More encouraging news for those involved in selling houses came from the surveyors' body RICS today with the release of its latest housing market survey.
The survey adds further weight to the argument that the catastrophic collapse in house prices has been arrested, with the balance between surveyors reporting falls in prices and those reporting rises becoming less negative.
Although the balance in favour of surveyors reporting prices falls is still large, a look at the survey in more detail does show that the scale of price falls has reduced, with far fewer surveyors reporting large price drops.
The survey also suggests that there is greater interest from buyers, with an increase over the past five months in the numbers of buyer inquiries. While this does fit with other evidence relating to mortgage approvals, a health warning is necessary with this figure with regard to potential survivor bias.
The survey measures the inquiries received by existing surveyors. There are fewer estate agents on the high street, so one might expect a rise in inquiries for those who have survived whether there had been an increase in activity in the market or not.
Leaving that technical point aside the clear picture is one of greater calm, even if prices are continuing to slide.
Given the level of Government intervention in the market and the emergency interest rate set by the Bank of England it would be seriously worrying if the housing market had not responded to some degree.
The real question is whether this is a temporary or a permanent check on the pace of decline in the market.
The big unknown haunting the market is the impact unemployment may have. Historically it has been a huge factor driving down prices, but while history has a habit of repeating itself it need not necessarily.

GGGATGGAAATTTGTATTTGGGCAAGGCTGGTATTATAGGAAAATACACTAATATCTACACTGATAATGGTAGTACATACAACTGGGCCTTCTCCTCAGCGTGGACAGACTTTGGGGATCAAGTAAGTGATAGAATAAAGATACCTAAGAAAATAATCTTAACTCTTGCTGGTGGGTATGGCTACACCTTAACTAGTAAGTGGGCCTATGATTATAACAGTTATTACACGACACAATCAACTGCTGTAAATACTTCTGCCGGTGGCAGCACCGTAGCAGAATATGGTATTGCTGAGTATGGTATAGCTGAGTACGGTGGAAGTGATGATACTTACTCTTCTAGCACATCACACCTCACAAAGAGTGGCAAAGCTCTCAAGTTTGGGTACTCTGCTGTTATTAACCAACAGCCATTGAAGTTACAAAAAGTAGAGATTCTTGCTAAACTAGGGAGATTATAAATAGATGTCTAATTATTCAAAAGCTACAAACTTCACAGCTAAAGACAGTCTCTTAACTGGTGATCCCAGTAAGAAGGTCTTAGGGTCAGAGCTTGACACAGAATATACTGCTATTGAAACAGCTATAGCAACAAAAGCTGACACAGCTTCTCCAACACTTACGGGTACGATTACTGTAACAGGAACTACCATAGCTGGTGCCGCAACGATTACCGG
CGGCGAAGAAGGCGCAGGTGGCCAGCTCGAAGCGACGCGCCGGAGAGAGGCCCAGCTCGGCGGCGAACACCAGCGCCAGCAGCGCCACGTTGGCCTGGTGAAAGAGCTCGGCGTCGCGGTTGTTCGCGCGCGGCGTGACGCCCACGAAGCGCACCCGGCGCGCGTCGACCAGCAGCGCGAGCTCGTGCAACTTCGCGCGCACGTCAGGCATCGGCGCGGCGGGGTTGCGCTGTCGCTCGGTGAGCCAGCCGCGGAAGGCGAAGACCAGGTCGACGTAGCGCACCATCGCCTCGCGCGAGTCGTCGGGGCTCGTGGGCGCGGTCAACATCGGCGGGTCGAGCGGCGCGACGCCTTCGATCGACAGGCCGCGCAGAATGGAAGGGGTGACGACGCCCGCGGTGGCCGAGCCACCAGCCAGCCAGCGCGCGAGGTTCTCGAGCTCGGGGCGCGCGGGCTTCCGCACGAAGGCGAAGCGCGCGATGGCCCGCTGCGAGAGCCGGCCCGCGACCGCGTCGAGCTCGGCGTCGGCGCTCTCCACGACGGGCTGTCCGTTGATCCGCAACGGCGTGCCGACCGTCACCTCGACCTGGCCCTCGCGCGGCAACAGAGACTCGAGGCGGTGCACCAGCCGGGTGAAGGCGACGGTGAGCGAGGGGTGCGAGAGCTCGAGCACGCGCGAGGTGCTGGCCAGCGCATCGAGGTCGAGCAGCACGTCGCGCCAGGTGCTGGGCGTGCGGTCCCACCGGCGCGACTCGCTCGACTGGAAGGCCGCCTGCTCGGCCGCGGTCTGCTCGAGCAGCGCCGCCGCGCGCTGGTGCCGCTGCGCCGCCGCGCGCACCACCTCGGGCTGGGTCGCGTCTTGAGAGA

That said some worrying findings from the US suggest that unemployment and a drop in prices is more likely to lead to a foreclosure (repossession) than high interest rates.
I haven't yet had a chance to read the full discussion paper from the Federal Reserve Bank of Boston and frankly it is rather technical in places, but I have linked to it for those with an interest.
However, here is a paragraph from the abstract: "An important implication of our analysis is that policies designed to reduce foreclosures should focus on ameliorating the immediate effects of job loss and other adverse life events, rather than modifying loans to make them more 'affordable' on a long-term basis."
Now the US and UK residential markets are different and it is certainly not just repossessions that will define the market price of a UK house, but it would be silly to ignore warning signals.
Until the impact of rising unemployment on the housing market becomes clearer in the coming months, it would seem wise to accept as significant the risk that there will be a rise in the downward pressure on house prices.
It is worth adding, though, that does not necessarily mean that there will be a significant rise in the downward pressure on house building. The numbers game played by developers rests on the assumptions they make and at this stage of the game I suspect they are cautious.
So, to answer the above question, it looks as if we will have to wait and see if the housing market is out of the woods, or if it is just in a clearing in the forest.